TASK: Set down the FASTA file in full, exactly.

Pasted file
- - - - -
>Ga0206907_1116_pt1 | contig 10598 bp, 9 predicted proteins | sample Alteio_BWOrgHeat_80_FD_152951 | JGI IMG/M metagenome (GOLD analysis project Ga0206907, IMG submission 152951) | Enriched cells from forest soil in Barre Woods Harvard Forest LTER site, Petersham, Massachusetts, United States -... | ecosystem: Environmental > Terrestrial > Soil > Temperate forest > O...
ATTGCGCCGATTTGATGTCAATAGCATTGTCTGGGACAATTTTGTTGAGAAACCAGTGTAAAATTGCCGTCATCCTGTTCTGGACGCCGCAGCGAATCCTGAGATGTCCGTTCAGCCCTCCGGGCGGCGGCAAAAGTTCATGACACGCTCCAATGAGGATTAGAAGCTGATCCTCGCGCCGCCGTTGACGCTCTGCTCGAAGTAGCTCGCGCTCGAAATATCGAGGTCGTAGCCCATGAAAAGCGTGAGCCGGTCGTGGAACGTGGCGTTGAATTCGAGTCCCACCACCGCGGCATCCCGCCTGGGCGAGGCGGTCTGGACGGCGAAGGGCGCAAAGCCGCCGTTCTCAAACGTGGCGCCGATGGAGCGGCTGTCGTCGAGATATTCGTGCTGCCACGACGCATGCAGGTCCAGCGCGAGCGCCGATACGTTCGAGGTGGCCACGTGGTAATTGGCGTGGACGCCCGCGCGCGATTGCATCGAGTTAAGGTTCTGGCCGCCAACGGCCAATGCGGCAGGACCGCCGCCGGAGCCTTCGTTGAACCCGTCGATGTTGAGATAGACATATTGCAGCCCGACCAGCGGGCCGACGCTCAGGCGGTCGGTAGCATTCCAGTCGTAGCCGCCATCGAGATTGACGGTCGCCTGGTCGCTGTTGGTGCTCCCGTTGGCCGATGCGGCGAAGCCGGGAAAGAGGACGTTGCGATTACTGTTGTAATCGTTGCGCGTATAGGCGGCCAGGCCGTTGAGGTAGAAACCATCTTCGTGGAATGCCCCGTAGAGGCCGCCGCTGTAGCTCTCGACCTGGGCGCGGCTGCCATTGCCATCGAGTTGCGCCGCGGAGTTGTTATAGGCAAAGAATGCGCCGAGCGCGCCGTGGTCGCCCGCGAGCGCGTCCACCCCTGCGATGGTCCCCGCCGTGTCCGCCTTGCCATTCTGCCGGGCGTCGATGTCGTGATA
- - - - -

>Ga0206907_1116_pt1 | contig 10598 bp, 9 predicted proteins | sample Alteio_BWOrgHeat_80_FD_152951 | JGI IMG/M metagenome (GOLD analysis project Ga0206907, IMG submission 152951) | Enriched cells from forest soil in Barre Woods Harvard Forest LTER site, Petersham, Massachusetts, United States -... | ecosystem: Environmental > Terrestrial > Soil > Temperate forest > O...
ATTGCGCCGATTTGATGTCAATAGCATTGTCTGGGACAATTTTGTTGAGAAACCAGTGTAAAATTGCCGTCATCCTGTTCTGGACGCCGCAGCGAATCCTGAGATGTCCGTTCAGCCCTCCGGGCGGCGGCAAAAGTTCATGACACGCTCCAATGAGGATTAGAAGCTGATCCTCGCGCCGCCGTTGACGCTCTGCTCGAAGTAGCTCGCGCTCGAAATATCGAGGTCGTAGCCCATGAAAAGCGTGAGCCGGTCGTGGAACGTGGCGTTGAATTCGAGTCCCACCACCGCGGCATCCCGCCTGGGCGAGGCGGTCTGGACGGCGAAGGGCGCAAAGCCGCCGTTCTCAAACGTGGCGCCGATGGAGCGGCTGTCGTCGAGATATTCGTGCTGCCACGACGCATGCAGGTCCAGCGCGAGCGCCGATACGTTCGAGGTGGCCACGTGGTAATTGGCGTGGACGCCCGCGCGCGATTGCATCGAGTTAAGGTTCTGGCCGCCAACGGCCAATGCGGCAGGACCGCCGCCGGAGCCTTCGTTGAACCCGTCGATGTTGAGATAGACATATTGCAGCCCGACCAGCGGGCCGACGCTCAGGCGGTCGGTAGCATTCCAGTCGTAGCCGCCATCGAGATTGACGGTCGCCTGGTCGCTGTTGGTGCTCCCGTTGGCCGATGCGGCGAAGCCGGGAAAGAGGACGTTGCGATTACTGTTGTAATCGTTGCGCGTATAGGCGGCCAGGCCGTTGAGGTAGAAACCATCTTCGTGGAATGCCCCGTAGAGGCCGCCGCTGTAGCTCTCGACCTGGGCGCGGCTGCCATTGCCATCGAGTTGCGCCGCGGAGTTGTTATAGGCAAAGAATGCGCCGAGCGCGCCGTGGTCGCCCGCGAGCGCGTCCACCCCTGCGATGGTCCCCGCCGTGTCCGCCTTGCCATTCTGCCGGGCGTCGATGTCGTGATA